As we finished up, the social worker took Gran and my aunt to go sign some paperwork to make sure she still wanted to go ahead with the process. They were then going to insert the IVs. The rest of us stayed in the living room and the doctor came to speak with us and let us know what to expect. She took special care to check in with my 10-year-old daughter and make sure she was comfortable with everything and answered any questions she might have. 

We took some bathroom breaks before being invited down the hall to a second room. I had thought my younger cousin and husband would choose to stay behind in the living room as they had not wanted to attend the final event, both of them were feeling comfortable with everything thus far and chose to continue down the hall. 
The second room was more like a hospital room, much smaller. Gran was in the bed and there were chairs all around her in a horseshoe layout. She still looked like a million dollars dressed up but now had a blanket over her legs. My aunt was on Gran’s right with her children and best friend next to her. My daughter jumped up on the bed on Gran’s left and I took the seat right next to her head. Her friends and the ministers were on my side of the bed. At Gran’s feet was one of those hospital tables that allows you to eat breakfast in bed. On it were the bouquets of flowers and the framed photos she had wanted there. Over it was my husband holding my mom on Facetime in one hand and texting my eldest daughter in the other. 
One last time we went around the room to say our goodbyes. After everyone spoke, Gran replied with her own personalized goodbye back. Sometimes her replies were funny like offering to spend the first bit of her afterlife trying to figure out how to get cupid to work his magic and sometimes they were tear-inducing like sharing how proud she was. She told my daughter if she feels like her clothes are moving weirdly but there does not appear to be any wind blowing, it’s probably just Gran checking in on her. My daughter hugged her tighter. Everyone in the room was touching her body now. 
Once we were done the doctor asked if she could start and Gran said, “Yes please get on with it as it is getting hot in here”; a window was opened a crack. The first meds were administered and Gran started to ask the doctor to hurry up; she was hungry and she understood there might be a feast waiting for her. As she didn’t have faith in heaven per se, I can only assume that she was making a joke. She started to say something else, but she was falling asleep and we told her to close her eyes. Seconds later, her jaw slipped into that awkward position of the dead, and her eyes were glazed over. The Minister said, “She is free.” The doctor closed Gran’s eyes and listened for a heartbeat. There was none. She had passed.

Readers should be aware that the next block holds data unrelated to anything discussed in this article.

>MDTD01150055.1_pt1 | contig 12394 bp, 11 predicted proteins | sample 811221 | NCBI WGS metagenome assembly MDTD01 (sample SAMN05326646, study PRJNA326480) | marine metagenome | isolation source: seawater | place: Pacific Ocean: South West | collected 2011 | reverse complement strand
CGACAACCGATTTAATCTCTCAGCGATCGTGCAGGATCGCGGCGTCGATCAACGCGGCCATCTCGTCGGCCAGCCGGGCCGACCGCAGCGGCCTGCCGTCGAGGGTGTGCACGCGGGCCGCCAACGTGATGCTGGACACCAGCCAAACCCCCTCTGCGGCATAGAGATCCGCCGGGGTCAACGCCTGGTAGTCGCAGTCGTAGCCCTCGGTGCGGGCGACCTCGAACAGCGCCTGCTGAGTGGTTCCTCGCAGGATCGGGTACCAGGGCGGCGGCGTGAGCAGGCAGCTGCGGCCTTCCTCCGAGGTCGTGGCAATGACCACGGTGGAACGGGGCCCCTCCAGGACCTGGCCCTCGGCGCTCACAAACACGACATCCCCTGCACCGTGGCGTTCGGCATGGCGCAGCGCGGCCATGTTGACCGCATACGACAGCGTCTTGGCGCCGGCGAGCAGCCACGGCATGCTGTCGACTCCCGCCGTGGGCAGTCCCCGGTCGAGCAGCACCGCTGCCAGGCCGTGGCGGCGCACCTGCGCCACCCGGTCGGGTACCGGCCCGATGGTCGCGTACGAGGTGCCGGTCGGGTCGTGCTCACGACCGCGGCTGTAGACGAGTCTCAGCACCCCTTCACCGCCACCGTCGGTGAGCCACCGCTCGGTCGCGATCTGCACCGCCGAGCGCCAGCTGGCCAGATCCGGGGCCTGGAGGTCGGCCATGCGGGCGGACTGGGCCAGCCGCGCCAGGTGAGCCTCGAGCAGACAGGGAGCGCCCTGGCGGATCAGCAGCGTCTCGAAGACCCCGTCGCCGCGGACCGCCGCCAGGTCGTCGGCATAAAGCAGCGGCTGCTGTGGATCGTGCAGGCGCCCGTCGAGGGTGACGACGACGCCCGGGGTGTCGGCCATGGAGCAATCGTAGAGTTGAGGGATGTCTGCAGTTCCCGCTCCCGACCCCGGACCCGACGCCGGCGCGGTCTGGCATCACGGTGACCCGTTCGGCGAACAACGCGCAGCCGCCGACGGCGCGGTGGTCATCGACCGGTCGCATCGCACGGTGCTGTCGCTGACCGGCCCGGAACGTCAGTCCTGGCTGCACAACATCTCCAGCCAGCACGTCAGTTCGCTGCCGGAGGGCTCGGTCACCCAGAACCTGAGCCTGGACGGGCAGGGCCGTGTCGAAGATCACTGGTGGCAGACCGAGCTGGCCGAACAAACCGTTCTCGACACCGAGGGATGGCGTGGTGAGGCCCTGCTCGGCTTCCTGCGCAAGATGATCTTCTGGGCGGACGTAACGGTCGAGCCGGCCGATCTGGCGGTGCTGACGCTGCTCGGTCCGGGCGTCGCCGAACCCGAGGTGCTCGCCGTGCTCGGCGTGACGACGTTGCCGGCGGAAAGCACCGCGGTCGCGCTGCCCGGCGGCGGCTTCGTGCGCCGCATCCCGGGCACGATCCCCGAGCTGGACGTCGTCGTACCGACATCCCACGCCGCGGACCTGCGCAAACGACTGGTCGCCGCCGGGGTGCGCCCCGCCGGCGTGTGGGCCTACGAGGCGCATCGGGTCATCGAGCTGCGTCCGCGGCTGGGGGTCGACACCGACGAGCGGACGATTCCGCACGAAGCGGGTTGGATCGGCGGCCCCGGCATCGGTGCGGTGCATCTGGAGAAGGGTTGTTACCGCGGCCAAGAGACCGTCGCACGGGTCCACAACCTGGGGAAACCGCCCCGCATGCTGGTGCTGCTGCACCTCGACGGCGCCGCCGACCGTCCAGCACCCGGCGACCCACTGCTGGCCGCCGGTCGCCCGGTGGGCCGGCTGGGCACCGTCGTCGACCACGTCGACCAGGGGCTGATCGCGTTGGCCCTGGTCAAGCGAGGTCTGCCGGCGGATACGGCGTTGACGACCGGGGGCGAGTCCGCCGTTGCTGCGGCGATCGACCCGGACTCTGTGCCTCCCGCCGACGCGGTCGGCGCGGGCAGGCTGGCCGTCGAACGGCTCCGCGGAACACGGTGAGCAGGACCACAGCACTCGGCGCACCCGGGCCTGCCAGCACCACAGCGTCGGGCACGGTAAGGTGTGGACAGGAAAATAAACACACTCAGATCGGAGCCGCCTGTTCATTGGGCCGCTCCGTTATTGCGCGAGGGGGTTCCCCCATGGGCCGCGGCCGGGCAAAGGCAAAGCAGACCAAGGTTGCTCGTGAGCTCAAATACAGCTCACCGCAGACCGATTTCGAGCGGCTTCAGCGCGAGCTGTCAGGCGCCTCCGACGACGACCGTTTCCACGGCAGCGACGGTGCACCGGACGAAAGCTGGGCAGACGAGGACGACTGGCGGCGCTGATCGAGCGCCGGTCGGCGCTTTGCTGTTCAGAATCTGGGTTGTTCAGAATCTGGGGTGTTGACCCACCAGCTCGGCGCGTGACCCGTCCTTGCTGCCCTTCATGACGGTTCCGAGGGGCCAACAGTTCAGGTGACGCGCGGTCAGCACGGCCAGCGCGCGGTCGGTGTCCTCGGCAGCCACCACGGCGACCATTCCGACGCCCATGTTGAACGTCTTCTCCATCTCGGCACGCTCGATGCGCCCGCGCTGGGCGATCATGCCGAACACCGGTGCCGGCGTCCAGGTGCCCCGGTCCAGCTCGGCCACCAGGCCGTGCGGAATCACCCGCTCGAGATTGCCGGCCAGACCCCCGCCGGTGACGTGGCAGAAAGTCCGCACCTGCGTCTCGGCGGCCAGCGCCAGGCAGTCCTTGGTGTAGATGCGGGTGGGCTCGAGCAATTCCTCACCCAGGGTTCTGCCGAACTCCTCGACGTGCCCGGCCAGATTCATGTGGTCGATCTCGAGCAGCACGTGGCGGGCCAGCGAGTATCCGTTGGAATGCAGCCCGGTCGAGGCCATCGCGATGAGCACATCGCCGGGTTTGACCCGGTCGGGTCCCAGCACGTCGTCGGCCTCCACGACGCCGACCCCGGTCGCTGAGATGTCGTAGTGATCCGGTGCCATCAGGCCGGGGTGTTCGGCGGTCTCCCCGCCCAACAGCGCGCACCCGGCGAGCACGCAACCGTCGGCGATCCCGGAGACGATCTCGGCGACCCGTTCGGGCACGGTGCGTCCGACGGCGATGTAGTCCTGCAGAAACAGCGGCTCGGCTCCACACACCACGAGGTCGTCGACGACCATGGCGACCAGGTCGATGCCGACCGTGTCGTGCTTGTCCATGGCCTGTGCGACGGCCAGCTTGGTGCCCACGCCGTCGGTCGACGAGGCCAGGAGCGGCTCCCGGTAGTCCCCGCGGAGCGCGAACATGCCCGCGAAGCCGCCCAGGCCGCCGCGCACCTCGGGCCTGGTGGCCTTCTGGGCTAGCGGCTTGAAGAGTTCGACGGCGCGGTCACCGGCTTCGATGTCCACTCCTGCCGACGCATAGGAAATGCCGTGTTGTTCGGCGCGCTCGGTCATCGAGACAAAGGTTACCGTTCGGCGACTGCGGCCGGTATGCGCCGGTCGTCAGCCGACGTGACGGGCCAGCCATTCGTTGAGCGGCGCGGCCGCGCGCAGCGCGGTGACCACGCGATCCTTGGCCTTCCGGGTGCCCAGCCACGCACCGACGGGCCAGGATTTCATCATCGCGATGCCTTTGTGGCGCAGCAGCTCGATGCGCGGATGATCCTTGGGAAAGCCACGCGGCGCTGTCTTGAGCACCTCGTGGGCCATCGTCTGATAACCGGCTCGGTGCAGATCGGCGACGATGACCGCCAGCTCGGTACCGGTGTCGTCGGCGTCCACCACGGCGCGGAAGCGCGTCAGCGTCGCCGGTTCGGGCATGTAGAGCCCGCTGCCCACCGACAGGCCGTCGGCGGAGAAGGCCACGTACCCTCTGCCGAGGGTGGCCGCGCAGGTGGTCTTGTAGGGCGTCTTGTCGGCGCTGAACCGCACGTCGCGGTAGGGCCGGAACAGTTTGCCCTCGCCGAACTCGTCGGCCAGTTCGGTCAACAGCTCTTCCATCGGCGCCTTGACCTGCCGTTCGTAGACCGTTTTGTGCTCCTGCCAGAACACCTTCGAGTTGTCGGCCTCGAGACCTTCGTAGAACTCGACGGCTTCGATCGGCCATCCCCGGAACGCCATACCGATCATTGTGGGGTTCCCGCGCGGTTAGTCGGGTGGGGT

With one arm on Gran, I pulled my daughter off her with the other and onto my lap. People started to pull away from what was now just a body. My husband texted my eldest daughter to let her know Gran had passed. There was a loud unexpected beep from one of the unused medical machines in the room and my youngest cousin said, “Gran made it.” Everyone laughed. People were hugging but I couldn’t let go of Gran. The Ministers, the friends, and those who were still breastfeeding babies started to leave the room. My daughter and husband told me they would wait for me in the car. My aunt and cousin asked if I wanted to be alone. I didn’t. We talked for a bit, then I gave Gran’s body one last squeeze and said goodbye. I went downstairs to the car to go pick up my eldest from school and get my youngest ready for her extra-curricular activities that night. 
In the conversations that followed, every person who was there in the room with Gran told me how peaceful they thought the death was. So many people have said how lucky they felt to have the opportunity to say goodbye and know they were heard. Waiting to have a funeral or a celebration of life isn’t always viewed as a good choice but with the closure, a MAID death allows for, I think we all now feel like it is okay to wait for the thaw to celebrate Gran and know we can reunite her with Grandad at the same time, even if it’s a few months out. Until then, I am enjoying having her in my kitchen to chat with when I can no longer pick up the phone.